- The young woman nodded, and turned away from the larboard.
- Three men were at the back of the cannon ready to push, another two stood by with blocks to put behind the wheels to keep it from rolling back to larboard, and another two stood ready with lengths of lumber to hold the block in place.
- He let out a sigh, tucked the new information aside, and stepped to join the conversation taking place to larboard.
port from Old English:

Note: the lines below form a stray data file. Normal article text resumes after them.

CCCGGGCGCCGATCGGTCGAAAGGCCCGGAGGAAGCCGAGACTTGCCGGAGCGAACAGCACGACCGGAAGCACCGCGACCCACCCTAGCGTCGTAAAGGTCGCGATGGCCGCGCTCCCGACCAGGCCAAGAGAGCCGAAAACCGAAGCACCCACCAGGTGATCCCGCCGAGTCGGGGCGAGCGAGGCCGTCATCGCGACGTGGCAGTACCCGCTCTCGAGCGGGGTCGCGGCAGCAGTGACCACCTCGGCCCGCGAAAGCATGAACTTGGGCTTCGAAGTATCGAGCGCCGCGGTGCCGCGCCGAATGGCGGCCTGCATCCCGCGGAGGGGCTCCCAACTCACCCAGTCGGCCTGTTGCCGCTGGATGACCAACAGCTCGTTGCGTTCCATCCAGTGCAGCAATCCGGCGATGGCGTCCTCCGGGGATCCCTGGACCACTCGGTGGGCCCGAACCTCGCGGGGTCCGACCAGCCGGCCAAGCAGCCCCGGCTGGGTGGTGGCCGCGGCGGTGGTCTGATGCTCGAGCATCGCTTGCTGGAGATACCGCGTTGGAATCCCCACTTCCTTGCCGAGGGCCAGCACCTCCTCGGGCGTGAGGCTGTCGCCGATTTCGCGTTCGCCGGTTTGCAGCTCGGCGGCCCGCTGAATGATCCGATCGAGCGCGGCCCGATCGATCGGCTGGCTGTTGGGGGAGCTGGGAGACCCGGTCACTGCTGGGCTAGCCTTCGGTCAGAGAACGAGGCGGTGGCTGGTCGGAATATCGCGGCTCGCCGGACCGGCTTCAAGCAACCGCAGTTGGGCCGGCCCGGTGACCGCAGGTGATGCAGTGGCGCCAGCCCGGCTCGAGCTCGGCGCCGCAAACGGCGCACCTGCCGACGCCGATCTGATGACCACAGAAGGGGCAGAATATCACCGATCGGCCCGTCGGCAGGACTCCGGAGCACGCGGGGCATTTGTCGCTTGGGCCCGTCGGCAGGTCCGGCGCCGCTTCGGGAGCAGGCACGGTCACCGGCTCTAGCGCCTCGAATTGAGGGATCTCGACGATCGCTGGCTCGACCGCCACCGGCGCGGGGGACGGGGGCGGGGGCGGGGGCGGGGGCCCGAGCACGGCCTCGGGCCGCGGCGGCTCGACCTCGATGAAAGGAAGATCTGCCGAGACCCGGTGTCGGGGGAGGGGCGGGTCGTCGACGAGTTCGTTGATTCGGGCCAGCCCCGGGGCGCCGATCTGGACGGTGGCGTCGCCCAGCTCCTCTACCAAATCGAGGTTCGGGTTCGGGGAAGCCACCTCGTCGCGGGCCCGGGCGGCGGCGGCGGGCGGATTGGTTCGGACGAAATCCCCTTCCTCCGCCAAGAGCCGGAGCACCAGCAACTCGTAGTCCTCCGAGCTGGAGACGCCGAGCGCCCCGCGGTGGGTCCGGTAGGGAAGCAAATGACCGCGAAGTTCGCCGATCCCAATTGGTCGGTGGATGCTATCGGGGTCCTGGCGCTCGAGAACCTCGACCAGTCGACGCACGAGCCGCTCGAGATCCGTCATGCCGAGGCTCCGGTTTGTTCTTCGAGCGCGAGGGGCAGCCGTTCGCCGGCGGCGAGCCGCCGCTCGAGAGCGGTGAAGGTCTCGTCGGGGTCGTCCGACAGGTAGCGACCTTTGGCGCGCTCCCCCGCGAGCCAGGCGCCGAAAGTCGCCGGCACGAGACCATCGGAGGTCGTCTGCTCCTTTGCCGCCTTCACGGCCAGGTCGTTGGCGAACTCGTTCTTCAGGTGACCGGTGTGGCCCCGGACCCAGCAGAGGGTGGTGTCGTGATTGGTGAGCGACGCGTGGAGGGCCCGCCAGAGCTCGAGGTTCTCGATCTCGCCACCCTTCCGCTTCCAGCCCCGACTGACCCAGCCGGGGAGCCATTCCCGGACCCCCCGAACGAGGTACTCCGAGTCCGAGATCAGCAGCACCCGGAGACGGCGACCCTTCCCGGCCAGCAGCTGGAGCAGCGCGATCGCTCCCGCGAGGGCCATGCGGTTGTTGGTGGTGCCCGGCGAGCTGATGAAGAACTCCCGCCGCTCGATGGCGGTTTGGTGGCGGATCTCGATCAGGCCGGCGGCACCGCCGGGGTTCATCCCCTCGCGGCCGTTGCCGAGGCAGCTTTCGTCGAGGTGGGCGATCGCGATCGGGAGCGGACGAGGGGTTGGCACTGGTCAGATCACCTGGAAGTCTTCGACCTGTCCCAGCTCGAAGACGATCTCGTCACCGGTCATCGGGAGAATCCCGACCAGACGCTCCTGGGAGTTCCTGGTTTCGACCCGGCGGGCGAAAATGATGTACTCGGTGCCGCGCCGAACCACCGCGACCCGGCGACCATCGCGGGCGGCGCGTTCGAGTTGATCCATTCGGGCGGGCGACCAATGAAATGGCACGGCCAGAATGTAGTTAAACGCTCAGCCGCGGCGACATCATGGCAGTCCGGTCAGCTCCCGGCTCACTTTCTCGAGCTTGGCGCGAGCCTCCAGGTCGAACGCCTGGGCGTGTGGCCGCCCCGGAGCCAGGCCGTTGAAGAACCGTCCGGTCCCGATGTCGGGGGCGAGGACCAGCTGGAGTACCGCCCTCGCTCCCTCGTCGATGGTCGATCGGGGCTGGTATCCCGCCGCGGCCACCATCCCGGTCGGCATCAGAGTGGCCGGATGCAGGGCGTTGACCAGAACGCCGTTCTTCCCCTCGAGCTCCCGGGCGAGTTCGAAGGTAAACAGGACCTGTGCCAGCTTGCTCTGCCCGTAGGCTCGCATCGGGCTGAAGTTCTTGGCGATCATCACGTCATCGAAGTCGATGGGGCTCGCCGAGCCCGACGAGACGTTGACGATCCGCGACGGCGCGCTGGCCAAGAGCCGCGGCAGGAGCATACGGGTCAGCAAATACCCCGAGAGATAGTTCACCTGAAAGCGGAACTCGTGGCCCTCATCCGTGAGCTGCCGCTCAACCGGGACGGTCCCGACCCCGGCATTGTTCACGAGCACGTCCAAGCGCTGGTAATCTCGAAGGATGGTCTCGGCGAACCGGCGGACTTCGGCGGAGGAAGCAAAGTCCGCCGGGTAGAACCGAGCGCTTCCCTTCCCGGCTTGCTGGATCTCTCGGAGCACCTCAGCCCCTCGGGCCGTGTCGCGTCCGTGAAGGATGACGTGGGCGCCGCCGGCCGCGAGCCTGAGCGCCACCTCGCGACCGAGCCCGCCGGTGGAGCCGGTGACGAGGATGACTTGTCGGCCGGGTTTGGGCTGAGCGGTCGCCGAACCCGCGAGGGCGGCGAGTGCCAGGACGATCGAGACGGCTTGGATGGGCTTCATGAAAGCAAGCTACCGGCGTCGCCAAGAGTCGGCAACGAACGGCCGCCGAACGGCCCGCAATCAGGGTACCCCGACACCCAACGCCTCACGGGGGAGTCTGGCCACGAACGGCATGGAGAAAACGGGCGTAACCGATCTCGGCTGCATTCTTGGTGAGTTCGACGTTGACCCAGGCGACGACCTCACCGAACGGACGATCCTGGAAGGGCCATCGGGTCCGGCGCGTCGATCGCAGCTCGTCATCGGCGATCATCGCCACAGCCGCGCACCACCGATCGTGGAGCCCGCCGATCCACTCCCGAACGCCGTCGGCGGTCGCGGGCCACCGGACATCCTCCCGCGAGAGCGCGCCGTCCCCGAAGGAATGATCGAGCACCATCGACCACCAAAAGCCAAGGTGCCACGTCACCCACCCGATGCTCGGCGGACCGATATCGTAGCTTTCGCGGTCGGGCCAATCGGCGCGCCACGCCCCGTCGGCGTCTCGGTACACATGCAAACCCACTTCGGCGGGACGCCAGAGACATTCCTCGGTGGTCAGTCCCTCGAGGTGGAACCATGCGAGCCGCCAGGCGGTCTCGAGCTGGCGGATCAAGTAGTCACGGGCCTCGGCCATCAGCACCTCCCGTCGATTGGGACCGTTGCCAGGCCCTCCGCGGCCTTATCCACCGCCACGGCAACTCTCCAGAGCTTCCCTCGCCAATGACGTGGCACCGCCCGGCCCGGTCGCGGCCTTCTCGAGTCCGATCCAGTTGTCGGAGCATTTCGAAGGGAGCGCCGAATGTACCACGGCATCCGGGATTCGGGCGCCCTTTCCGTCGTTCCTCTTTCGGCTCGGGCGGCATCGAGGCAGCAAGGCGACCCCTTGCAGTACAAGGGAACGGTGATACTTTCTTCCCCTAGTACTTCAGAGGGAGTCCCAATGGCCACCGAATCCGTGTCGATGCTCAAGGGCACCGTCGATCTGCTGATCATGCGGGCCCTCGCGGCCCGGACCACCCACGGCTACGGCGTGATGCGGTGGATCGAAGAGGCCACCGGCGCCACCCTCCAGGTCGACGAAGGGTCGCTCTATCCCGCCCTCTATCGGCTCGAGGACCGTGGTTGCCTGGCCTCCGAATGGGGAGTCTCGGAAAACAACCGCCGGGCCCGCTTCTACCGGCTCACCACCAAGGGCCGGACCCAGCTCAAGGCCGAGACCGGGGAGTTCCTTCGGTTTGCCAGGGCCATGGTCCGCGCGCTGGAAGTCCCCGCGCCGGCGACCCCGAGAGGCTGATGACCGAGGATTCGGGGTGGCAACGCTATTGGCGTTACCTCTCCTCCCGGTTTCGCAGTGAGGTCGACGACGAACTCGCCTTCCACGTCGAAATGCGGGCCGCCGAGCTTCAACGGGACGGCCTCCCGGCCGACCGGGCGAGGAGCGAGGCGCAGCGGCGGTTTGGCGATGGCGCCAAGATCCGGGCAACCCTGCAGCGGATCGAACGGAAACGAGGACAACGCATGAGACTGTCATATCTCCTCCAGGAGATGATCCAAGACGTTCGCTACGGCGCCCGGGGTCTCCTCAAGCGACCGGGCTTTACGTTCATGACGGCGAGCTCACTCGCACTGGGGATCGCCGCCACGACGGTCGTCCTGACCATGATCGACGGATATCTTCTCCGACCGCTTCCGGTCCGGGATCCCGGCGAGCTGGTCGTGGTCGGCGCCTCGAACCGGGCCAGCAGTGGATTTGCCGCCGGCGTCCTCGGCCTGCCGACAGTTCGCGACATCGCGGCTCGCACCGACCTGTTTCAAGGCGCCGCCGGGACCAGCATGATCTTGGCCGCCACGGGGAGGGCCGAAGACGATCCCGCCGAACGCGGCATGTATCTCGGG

Latin portus ‘haven or harbour’ is the source of our word port. Its nautical use to refer to the left side of a ship, the opposite of starboard (OE from ‘steer board’—early ships were steered with a paddle over the right side), dates from the mid 16th century and probably comes from the idea that this was the side of the ship where the loading hatch was fitted and was turned towards the quay when the ship was in port. It replaced an older word larboard, hardly surprising given the potential for confusion between the similar-sounding ‘starboard!’ and ‘larboard!’ when shouted into the teeth of a gale. While the second half of larboard is ‘board’, the origin of the first part is not known. The drink port is a shortened form of Oporto in Portugal, from which the wine was shipped. See also porter
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